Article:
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Brendan Cooper is Editor-in-Chief at byyd, the leading mobile Demand-side Platform.

Creativity is more creative with limits

I’ve been involved with several brainstorming sessions recently. I’m not convinced they work, because people’s brains are too big.

The idea is that everyone can say anything, and that by doing so, we give the session handler lots of ideas to sift through. But I think people find this intimidating. They go blank. They get scared. It’s the equivalent of the copywriter’s nightmare brief: I want you to say anything, about anything, anytime. Given that the human brain has from 10 billion to 100 billion neurons, suddenly everything, about everything, kicks in. It’s too much.

Parameters need to be set. The book Creativity in PR gives a great example of the creativity continuum: think of the most ridiculous thing you could do, and the most conservative. Between those two extremes, your answer lies.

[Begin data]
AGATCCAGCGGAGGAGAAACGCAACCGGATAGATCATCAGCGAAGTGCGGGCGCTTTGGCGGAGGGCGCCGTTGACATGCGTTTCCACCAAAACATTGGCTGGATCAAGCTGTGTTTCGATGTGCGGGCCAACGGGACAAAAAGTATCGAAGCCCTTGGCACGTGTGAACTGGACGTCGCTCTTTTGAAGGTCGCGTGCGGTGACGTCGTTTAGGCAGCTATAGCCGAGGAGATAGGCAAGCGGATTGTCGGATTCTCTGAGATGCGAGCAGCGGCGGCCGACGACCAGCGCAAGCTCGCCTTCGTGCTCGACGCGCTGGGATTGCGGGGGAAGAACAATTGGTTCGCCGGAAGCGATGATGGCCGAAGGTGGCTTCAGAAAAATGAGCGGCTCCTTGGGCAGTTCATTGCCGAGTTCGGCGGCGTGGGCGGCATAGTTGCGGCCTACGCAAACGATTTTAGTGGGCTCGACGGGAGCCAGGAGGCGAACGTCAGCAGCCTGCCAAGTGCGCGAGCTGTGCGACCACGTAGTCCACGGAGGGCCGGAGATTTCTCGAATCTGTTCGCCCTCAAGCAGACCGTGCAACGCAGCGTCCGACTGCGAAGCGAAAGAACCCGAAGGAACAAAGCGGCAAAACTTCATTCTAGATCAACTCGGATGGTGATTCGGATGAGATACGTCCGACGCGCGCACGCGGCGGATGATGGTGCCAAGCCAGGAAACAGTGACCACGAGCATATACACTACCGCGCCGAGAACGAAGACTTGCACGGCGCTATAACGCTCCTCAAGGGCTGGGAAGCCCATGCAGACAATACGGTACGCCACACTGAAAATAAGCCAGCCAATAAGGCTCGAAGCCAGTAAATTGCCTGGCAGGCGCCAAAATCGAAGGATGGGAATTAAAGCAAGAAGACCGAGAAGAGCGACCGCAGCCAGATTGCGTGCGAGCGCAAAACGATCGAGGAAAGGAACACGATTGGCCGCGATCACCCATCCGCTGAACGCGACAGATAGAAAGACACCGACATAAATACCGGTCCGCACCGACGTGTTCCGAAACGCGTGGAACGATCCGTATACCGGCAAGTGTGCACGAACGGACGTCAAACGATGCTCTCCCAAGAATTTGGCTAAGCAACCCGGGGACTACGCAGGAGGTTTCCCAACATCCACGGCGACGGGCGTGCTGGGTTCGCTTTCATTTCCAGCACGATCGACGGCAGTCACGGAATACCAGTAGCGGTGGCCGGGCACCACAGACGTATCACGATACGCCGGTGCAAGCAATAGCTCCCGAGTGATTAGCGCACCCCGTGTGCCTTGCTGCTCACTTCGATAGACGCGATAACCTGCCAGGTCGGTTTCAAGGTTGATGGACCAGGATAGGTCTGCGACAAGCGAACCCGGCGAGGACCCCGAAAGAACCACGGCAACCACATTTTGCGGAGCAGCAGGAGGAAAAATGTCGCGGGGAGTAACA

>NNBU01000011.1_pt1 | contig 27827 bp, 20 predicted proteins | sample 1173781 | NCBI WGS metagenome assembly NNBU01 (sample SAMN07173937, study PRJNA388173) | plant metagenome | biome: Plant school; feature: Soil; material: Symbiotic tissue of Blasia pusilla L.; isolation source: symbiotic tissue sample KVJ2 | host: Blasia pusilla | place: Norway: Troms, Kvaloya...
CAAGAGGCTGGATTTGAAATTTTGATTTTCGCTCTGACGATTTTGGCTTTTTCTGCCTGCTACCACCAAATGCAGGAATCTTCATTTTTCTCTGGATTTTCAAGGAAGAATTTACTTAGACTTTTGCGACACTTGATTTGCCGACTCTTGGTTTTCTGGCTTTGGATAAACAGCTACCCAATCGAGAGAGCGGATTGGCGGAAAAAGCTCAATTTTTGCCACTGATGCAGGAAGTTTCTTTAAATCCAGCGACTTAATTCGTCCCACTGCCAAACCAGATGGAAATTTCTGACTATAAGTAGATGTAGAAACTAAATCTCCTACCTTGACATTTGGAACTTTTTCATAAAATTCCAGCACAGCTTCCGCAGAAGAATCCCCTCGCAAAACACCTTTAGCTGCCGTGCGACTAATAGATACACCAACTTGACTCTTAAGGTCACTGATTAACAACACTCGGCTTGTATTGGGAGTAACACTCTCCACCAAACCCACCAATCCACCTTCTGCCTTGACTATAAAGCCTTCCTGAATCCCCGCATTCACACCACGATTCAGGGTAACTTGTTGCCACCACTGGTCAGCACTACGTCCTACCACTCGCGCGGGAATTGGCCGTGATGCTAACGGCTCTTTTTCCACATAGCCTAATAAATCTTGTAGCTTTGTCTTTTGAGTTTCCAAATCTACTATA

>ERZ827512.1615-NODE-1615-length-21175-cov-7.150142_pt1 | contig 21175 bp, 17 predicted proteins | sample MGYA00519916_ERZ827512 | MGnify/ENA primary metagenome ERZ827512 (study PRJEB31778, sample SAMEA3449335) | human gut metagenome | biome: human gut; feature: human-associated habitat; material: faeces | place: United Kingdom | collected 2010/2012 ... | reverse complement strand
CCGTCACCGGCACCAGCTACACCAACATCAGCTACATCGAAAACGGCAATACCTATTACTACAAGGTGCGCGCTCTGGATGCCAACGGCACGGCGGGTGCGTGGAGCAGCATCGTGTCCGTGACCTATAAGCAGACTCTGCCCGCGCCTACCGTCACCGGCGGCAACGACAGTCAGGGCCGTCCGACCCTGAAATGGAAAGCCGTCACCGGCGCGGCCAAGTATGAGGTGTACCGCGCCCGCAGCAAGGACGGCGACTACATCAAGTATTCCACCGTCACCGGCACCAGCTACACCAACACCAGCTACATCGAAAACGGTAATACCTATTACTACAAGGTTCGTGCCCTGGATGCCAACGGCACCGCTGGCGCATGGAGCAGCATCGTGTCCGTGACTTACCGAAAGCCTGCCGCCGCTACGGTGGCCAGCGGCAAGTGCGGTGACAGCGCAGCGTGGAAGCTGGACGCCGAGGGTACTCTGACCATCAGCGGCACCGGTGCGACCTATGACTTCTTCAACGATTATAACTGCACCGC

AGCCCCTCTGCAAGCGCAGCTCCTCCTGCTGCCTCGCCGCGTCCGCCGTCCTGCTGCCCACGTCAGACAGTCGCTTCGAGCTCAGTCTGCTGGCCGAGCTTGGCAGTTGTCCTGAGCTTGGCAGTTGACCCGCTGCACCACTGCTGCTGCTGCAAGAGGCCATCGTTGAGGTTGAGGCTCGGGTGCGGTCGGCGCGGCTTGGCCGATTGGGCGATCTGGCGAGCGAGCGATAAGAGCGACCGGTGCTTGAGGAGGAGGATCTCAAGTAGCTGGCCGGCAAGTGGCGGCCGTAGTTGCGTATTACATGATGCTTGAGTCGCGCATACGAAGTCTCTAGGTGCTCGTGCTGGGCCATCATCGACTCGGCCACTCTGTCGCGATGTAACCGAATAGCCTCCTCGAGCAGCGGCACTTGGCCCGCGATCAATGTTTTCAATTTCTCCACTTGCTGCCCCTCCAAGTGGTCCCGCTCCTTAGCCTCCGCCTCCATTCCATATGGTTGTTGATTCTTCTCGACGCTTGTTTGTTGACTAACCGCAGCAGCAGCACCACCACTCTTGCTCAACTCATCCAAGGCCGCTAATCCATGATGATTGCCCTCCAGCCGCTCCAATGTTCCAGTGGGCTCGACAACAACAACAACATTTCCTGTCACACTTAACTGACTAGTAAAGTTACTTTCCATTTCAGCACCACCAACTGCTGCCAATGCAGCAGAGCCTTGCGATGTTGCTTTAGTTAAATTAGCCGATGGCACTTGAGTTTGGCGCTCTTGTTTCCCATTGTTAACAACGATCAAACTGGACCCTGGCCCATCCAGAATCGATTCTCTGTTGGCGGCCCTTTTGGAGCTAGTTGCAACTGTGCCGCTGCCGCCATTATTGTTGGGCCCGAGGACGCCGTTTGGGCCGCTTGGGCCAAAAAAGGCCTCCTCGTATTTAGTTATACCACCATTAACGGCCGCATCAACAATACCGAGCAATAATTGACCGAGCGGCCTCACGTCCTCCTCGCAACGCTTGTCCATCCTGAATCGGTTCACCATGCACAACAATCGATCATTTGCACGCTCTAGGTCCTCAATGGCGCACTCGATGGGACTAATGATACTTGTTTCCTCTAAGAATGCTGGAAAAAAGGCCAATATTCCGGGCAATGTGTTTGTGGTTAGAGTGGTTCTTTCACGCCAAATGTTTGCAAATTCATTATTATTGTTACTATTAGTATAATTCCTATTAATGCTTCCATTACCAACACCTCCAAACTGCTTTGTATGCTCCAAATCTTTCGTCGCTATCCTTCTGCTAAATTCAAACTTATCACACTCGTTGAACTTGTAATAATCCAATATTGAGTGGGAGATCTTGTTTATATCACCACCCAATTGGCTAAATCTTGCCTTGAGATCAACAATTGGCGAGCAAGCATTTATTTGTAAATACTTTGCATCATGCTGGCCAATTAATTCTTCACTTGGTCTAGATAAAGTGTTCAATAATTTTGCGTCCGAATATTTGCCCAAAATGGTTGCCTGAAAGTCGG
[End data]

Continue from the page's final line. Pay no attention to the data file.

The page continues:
So, let’s take an example. Let’s imagine we’re promoting, oh I don’t know, pluck something out of the air, desks. Wooden desks. A company produces wooden desks and wants coverage. Its messaging is that its desks are sturdy which gives them longevity. 

What’s the most ridiculous thing we can think of? Put an elephant on one – really, an actual elephant – and see if the desk holds up. Make it a pink elephant. Paint that elephant pink. Put a tutu on it. Do it in Hyde Park at rush hour. Employ a ringmaster to shout about it. Metro would love it.

The least ridiculous? The most mainstream? An expert opinion on how important it is for a desk to be leanworthy. Because you don’t just use a desk to work on. You lean on it. I bet you’re leaning on your desk right now reading this. Metro might like that. Heck, even Horizon might feature it nowadays.